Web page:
The Power of Acceptance


Nancy Rose, author of Raise the Child You’ve Got, Not the One You Want.
Topic:
Why everyone thrives when parents lead with acceptance
Issues: Understanding and accepting your child’s core traits; What you can and can’t change about your child; the power of acceptance; building a healthy parent-child connection; raising your children to be the best, happiest selves.

Toddlers on Technology + Raise the Child You’ve Got


Patti Wollman Summers, co-author of Toddlers on Technology.
Topic:
Helping parents grab the reins of their digitod’s digital technology.
Issues: Secrets to managing touchscreens in a toddler’s life; choosing apps in tandem with your child’s learning style; creating balance between screen time and real-life activities; the latest research on the effects of screen time on young children’s brains.


Nancy Rose, author of Raise the Child You’ve Got, Not the One You Want.
Topic:
Why everyone thrives when parents lead with acceptance
Issues: Understanding and accepting your child’s core traits; What you can and can’t change about your child; the power of acceptance; building a healthy parent-child connection; raising your children to be the best, happiest selves.

Guys and Dolls—Playmates or Enemies?

Dear Mr. Dad, I have an eight-year-old son who loves sports and video games and does lots of other “boy” things. But he also likes to play with dolls—really girly ones. Does that mean he’s gay? Is there a way to tell this early on? And if he is gay, what should we do?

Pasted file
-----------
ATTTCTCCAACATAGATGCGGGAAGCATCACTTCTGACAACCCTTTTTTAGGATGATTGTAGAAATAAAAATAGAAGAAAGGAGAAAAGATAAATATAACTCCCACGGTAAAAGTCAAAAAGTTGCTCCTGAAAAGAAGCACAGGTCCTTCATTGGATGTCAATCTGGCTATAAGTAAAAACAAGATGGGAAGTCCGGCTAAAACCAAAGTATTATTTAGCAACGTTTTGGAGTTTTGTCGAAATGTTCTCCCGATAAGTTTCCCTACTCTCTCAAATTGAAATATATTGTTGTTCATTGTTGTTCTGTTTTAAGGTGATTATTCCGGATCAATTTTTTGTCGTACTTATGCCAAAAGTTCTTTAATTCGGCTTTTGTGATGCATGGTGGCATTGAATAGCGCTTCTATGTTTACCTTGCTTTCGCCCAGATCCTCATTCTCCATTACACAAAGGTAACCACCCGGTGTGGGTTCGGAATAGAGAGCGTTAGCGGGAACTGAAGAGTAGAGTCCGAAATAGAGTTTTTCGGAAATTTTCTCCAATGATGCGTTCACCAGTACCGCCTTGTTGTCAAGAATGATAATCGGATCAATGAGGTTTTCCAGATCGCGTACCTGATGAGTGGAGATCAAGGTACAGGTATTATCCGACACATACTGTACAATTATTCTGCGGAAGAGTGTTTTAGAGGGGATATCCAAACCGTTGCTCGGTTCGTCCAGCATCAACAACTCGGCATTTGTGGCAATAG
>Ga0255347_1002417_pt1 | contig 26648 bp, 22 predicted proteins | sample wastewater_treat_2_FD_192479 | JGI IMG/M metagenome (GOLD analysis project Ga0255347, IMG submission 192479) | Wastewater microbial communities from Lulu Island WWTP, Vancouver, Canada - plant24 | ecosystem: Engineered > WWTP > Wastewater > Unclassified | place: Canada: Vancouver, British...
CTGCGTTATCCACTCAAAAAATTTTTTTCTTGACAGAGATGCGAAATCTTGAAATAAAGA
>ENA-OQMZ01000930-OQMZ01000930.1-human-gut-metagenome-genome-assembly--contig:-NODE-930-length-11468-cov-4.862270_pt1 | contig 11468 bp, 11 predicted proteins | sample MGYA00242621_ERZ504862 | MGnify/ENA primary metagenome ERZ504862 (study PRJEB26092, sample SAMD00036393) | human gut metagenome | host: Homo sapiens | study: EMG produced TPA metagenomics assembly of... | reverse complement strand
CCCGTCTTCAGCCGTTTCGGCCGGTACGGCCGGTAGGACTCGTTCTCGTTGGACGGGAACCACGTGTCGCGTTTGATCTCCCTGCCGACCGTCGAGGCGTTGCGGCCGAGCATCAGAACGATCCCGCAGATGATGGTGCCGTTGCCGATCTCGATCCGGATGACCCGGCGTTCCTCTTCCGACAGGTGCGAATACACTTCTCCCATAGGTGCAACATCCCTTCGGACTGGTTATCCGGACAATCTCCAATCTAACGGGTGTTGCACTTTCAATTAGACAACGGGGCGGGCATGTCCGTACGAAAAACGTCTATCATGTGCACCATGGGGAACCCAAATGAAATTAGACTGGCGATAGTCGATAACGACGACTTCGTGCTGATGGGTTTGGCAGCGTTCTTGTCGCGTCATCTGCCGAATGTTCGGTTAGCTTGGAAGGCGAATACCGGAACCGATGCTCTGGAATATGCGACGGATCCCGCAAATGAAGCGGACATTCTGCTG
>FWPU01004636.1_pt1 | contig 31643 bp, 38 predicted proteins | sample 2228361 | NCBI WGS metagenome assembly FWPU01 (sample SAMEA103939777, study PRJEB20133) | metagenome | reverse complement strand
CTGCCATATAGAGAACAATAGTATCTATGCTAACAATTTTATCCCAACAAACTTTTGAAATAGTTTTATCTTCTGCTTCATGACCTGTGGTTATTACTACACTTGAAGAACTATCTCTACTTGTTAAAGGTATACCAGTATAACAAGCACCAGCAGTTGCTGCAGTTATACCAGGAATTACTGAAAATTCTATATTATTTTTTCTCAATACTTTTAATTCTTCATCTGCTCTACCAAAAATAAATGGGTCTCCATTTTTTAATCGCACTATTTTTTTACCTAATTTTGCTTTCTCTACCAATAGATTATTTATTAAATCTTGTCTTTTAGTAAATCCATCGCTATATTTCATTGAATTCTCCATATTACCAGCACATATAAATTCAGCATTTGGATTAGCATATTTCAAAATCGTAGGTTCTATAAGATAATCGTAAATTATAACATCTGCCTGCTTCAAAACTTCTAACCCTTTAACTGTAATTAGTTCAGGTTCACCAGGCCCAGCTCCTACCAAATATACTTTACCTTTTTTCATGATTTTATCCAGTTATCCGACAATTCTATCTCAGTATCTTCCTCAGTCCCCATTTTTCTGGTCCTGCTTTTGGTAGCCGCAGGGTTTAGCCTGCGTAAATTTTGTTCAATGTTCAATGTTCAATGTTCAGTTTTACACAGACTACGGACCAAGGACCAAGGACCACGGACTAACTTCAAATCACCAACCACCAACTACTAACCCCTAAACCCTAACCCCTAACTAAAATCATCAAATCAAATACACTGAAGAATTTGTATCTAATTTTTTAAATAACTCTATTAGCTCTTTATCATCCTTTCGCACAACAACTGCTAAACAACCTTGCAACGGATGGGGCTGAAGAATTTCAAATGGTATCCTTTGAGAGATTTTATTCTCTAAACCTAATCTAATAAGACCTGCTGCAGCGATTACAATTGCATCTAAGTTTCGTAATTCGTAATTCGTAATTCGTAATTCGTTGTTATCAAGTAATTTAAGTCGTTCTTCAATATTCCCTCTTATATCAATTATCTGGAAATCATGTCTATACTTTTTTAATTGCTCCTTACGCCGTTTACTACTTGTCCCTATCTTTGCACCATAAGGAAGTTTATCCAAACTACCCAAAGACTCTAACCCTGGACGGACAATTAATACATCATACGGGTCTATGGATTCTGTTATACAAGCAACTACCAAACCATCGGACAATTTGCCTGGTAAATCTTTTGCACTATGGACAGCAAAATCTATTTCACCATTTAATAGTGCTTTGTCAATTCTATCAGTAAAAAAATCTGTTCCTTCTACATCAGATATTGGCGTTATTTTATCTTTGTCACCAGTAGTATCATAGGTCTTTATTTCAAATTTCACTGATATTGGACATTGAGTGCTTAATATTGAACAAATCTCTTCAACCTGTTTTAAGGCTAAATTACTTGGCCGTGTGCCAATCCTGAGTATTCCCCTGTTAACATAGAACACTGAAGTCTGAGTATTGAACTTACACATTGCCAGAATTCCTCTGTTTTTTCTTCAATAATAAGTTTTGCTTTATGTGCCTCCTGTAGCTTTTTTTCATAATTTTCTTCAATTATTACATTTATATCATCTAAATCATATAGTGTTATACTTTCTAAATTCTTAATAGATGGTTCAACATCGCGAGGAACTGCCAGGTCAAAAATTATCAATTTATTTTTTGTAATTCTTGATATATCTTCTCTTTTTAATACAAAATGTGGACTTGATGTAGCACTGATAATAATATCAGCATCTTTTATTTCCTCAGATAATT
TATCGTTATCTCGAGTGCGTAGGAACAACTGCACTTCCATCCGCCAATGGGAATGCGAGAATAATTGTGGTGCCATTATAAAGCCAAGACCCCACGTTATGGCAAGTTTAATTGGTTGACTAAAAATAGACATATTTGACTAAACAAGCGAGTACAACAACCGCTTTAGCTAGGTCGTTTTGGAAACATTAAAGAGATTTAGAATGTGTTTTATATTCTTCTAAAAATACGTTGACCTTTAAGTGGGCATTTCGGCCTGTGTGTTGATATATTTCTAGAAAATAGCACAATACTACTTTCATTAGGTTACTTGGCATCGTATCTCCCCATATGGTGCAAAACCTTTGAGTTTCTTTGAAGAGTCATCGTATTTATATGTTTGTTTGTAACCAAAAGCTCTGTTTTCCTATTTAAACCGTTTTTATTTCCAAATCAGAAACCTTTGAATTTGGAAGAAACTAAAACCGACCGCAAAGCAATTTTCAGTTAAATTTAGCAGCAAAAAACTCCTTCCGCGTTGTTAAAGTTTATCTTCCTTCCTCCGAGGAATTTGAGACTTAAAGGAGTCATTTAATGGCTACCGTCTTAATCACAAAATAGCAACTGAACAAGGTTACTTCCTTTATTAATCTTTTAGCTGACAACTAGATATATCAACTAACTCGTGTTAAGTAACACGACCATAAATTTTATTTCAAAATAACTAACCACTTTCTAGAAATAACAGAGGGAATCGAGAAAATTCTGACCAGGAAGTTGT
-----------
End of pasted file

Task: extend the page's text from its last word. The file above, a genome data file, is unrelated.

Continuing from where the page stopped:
A: Have you ever noticed that there’s something of a boy-girl double standard? When a girl climbs trees, refuses to wear dresses, plays with trucks, and tears the heads off her Barbies like my oldest daughter did, no one worries about whether she’s gay. In fact, being a Tom-boy is seen as kind of cool. But when boys buck traditional gender roles, people start to panic.

So let’s get this out of the way right up front: your son is too young to have discovered his sexual orientation. Could be that he just likes dolls and is giving his imagination a workout. The fact that he plays with dolls doesn’t mean that he’s gay (neither would singing show tunes or having tea parties) any more than wresting or showing an interest in hunting or monster trucks would mean that he’s straight. There are plenty of heterosexual men who played with dolls when they were kids, and plenty of guys with daughters (myself included) who’ve discovered that playing with dolls can be a lot of fun. It’s even more fun when the daughters join in.
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College Life + School Refusal Behavior + College Acceptance Secrets

www.amazon.co.ukGuest 1: Anne Crossman, coauthor of Getting the Best out of College.
Topic: Insider advice for success in college.
Issues: Ensuring that college-bound students are actually getting the most out of their college experience—and their money’s worth—once they arrive on campus; mastering every important aspect of college life (academically, socially, and beyond); how to full advantage of your college career and still have fun in the process.


www.amazon.co.ukGuest 2: Christopher Kearney, author of Getting Your Child to Say “Yes” to School.
Topic: Helping a child with School Refusal Behavior (SRB).
Issues: Defining SRB (it’s a difficulty attending school or remaining in class for an entire day; how SRB differs from truancy or school phobia; recognizing the signs and symptoms of SRB; working with your child’s teachers to overcome SRB; how friends can help (or hurt).


www.amazon.co.ukGuest 3: Don Dunbar, author of What You Don’t Know Can Keep You out of College.Topic: A top consultant explains the 13 fatal application mistakes that can get a child rejected.
Issues: Why character is the key to college admissions; when “just be yourself” is a mistake; what admissions directors are really looking for and how they make their decisions.